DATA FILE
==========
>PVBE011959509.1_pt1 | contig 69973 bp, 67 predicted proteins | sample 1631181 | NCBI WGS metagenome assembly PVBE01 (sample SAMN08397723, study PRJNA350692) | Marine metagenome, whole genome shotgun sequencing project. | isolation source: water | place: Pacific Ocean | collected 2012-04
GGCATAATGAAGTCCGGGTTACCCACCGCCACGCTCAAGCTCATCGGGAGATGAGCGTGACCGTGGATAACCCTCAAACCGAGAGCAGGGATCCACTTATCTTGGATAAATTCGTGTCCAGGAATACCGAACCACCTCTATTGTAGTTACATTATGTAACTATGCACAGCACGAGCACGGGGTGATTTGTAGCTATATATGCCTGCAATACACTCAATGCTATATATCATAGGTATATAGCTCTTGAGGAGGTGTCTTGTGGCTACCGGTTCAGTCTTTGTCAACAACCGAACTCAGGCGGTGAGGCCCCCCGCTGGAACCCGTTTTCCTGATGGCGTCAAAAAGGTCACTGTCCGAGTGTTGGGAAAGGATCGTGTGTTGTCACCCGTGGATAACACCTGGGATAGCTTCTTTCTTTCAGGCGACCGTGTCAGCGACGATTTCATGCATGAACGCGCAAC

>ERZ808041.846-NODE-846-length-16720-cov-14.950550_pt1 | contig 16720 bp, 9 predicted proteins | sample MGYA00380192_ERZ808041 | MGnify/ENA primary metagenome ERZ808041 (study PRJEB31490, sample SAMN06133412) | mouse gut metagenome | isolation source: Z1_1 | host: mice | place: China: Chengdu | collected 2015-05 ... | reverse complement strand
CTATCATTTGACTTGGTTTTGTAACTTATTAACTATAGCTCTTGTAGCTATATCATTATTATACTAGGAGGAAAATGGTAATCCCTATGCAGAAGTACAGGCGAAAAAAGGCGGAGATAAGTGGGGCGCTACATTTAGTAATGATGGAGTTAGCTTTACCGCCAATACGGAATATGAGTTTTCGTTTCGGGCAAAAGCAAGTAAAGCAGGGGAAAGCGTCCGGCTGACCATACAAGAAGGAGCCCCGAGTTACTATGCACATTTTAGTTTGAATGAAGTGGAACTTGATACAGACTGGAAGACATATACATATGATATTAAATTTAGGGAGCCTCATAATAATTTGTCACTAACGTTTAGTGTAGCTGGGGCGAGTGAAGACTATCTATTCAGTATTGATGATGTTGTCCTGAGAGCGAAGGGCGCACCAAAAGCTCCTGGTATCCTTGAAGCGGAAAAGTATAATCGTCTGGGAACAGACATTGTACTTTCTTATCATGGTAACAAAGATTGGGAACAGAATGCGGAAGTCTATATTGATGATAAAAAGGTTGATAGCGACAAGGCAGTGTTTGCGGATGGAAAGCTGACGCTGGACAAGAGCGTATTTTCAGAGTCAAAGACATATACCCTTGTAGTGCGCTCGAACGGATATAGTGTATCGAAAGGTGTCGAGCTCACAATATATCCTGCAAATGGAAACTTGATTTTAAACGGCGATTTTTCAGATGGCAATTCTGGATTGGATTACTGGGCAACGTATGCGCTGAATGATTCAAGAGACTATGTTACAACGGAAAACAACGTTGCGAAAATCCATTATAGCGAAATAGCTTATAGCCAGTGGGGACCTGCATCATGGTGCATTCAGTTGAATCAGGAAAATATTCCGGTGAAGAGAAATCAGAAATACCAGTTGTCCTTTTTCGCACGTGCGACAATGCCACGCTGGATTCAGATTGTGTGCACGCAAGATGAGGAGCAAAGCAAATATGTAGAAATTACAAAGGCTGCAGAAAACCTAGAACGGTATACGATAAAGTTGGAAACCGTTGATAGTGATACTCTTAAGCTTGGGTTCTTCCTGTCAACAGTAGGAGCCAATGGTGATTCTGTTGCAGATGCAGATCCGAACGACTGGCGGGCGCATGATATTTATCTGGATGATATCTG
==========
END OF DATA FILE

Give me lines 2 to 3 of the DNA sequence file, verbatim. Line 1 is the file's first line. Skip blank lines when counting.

GGCATAATGAAGTCCGGGTTACCCACCGCCACGCTCAAGCTCATCGGGAGATGAGCGTGACCGTGGATAACCCTCAAACCGAGAGCAGGGATCCACTTATCTTGGATAAATTCGTGTCCAGGAATACCGAACCACCTCTATTGTAGTTACATTATGTAACTATGCACAGCACGAGCACGGGGTGATTTGTAGCTATATATGCCTGCAATACACTCAATGCTATATATCATAGGTATATAGCTCTTGAGGAGGTGTCTTGTGGCTACCGGTTCAGTCTTTGTCAACAACCGAACTCAGGCGGTGAGGCCCCCCGCTGGAACCCGTTTTCCTGATGGCGTCAAAAAGGTCACTGTCCGAGTGTTGGGAAAGGATCGTGTGTTGTCACCCGTGGATAACACCTGGGATAGCTTCTTTCTTTCAGGCGACCGTGTCAGCGACGATTTCATGCATGAACGCGCAAC

>ERZ808041.846-NODE-846-length-16720-cov-14.950550_pt1 | contig 16720 bp, 9 predicted proteins | sample MGYA00380192_ERZ808041 | MGnify/ENA primary metagenome ERZ808041 (study PRJEB31490, sample SAMN06133412) | mouse gut metagenome | isolation source: Z1_1 | host: mice | place: China: Chengdu | collected 2015-05 ... | reverse complement strand